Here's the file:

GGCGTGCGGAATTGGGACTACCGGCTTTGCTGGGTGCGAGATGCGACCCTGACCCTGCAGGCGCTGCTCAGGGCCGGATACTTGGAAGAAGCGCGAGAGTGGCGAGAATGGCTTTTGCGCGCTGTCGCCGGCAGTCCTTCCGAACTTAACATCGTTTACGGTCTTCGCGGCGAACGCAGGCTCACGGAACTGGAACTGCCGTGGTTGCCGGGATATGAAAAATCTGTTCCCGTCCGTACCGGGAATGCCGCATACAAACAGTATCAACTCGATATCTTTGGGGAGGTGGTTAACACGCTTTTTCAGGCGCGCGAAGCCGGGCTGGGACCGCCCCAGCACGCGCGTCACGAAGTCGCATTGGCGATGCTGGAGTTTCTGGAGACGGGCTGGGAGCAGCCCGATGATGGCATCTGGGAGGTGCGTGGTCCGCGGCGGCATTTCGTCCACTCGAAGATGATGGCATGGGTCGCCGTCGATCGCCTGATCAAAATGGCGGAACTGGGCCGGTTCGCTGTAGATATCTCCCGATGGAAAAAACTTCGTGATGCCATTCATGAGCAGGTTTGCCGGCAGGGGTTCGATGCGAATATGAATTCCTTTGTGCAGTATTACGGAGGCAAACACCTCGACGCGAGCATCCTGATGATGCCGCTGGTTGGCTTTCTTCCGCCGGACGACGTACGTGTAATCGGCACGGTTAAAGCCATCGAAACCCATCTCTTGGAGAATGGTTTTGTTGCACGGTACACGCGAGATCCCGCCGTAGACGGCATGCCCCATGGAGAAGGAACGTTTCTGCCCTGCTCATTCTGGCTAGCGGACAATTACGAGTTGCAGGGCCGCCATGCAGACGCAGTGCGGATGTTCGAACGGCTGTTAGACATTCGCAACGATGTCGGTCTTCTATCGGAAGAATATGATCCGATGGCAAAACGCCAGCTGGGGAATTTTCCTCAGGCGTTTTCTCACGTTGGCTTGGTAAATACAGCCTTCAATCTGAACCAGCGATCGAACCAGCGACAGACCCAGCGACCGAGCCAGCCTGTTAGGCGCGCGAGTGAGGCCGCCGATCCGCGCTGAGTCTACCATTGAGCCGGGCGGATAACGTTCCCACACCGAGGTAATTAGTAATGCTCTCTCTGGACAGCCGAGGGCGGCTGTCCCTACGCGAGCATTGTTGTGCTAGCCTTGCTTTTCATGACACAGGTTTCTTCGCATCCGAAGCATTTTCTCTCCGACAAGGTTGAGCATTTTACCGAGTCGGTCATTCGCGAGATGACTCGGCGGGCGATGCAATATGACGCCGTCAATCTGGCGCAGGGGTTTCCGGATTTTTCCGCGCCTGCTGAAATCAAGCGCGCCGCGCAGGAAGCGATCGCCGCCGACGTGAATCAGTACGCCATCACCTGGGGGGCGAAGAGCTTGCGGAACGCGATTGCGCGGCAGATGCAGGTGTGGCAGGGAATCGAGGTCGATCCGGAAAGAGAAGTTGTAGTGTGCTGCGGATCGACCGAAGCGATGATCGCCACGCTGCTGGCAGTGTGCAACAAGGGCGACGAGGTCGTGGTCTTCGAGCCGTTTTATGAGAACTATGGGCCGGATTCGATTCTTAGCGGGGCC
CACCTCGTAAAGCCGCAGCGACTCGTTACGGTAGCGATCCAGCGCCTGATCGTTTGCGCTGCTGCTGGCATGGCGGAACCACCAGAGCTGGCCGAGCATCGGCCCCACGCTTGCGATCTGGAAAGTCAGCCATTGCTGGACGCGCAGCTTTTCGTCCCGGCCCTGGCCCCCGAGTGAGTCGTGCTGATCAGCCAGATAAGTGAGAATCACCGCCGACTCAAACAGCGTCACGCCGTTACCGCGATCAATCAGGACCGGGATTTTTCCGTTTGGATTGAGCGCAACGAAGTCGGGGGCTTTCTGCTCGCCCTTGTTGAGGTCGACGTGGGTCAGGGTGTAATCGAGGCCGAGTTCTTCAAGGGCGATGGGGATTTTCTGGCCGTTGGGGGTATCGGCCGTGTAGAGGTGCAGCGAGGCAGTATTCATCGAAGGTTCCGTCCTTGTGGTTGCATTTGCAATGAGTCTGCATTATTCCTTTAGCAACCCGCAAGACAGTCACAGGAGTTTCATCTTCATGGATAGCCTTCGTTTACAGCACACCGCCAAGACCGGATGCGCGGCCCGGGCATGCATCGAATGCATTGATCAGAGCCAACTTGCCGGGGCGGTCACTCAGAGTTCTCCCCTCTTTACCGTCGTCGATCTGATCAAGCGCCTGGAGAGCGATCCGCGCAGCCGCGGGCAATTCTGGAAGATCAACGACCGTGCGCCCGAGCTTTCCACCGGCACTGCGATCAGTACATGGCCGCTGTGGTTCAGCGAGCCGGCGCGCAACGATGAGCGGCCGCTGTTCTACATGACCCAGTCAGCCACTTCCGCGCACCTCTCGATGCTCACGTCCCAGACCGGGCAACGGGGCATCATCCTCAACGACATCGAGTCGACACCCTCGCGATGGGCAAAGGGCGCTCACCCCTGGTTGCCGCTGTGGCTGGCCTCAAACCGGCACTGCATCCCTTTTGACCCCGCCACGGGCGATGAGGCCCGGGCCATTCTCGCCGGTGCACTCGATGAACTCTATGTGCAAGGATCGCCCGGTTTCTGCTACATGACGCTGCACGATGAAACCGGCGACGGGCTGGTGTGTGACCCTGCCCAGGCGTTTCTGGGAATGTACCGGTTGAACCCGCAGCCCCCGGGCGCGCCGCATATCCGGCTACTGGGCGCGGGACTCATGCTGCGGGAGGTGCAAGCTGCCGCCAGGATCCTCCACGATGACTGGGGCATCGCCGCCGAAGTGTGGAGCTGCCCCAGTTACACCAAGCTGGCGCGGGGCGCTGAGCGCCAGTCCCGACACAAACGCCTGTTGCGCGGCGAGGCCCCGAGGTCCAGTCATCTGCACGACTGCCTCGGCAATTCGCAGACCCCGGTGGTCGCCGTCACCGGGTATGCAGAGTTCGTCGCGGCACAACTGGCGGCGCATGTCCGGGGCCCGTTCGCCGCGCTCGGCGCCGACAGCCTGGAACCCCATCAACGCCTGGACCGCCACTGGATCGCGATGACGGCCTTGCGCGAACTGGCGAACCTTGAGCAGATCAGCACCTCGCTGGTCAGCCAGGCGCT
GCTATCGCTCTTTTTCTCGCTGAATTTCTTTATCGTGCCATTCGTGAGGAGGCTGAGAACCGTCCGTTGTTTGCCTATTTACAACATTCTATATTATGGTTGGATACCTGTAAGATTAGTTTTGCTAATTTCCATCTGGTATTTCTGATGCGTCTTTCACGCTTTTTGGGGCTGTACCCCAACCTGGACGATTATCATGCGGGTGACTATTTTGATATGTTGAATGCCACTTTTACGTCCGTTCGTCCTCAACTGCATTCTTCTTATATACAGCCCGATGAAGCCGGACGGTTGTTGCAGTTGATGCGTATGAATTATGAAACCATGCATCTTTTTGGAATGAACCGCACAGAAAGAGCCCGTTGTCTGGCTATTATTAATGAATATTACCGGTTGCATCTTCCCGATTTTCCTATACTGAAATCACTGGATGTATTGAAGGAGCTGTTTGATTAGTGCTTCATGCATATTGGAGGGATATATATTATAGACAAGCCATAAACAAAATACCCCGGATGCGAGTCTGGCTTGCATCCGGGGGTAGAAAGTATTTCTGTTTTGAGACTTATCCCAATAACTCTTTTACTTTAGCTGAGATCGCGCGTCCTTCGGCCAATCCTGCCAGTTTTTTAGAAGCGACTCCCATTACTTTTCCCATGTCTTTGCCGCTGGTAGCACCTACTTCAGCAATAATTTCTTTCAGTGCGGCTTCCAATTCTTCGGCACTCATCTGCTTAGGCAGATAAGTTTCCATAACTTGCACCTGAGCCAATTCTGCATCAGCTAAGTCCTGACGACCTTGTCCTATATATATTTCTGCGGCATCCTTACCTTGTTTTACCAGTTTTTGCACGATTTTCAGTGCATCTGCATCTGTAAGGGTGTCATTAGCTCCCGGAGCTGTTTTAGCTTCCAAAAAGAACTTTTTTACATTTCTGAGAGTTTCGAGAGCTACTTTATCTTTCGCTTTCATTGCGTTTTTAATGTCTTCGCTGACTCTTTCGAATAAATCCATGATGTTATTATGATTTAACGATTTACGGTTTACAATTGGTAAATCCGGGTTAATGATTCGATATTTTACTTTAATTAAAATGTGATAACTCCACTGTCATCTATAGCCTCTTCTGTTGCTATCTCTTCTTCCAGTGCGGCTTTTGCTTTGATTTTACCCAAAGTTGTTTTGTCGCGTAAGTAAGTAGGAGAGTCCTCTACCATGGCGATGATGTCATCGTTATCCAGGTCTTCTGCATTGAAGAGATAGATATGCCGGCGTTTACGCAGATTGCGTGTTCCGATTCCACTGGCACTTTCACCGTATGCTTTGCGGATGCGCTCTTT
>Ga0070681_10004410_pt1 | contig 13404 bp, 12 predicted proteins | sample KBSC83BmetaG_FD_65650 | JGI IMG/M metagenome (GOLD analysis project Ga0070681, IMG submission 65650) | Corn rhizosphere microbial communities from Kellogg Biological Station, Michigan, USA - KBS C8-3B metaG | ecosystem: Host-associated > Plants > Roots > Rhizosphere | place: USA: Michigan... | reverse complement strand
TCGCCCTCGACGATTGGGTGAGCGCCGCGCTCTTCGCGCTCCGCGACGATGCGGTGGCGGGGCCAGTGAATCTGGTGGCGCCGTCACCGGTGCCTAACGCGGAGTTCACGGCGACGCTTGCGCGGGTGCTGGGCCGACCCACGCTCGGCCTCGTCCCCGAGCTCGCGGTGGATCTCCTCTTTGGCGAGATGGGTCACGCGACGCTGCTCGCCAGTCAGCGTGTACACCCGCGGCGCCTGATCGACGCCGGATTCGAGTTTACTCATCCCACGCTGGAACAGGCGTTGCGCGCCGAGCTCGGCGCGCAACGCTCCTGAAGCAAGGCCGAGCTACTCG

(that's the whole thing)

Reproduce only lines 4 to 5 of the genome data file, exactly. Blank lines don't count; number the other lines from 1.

>Ga0070681_10004410_pt1 | contig 13404 bp, 12 predicted proteins | sample KBSC83BmetaG_FD_65650 | JGI IMG/M metagenome (GOLD analysis project Ga0070681, IMG submission 65650) | Corn rhizosphere microbial communities from Kellogg Biological Station, Michigan, USA - KBS C8-3B metaG | ecosystem: Host-associated > Plants > Roots > Rhizosphere | place: USA: Michigan... | reverse complement strand
TCGCCCTCGACGATTGGGTGAGCGCCGCGCTCTTCGCGCTCCGCGACGATGCGGTGGCGGGGCCAGTGAATCTGGTGGCGCCGTCACCGGTGCCTAACGCGGAGTTCACGGCGACGCTTGCGCGGGTGCTGGGCCGACCCACGCTCGGCCTCGTCCCCGAGCTCGCGGTGGATCTCCTCTTTGGCGAGATGGGTCACGCGACGCTGCTCGCCAGTCAGCGTGTACACCCGCGGCGCCTGATCGACGCCGGATTCGAGTTTACTCATCCCACGCTGGAACAGGCGTTGCGCGCCGAGCTCGGCGCGCAACGCTCCTGAAGCAAGGCCGAGCTACTCG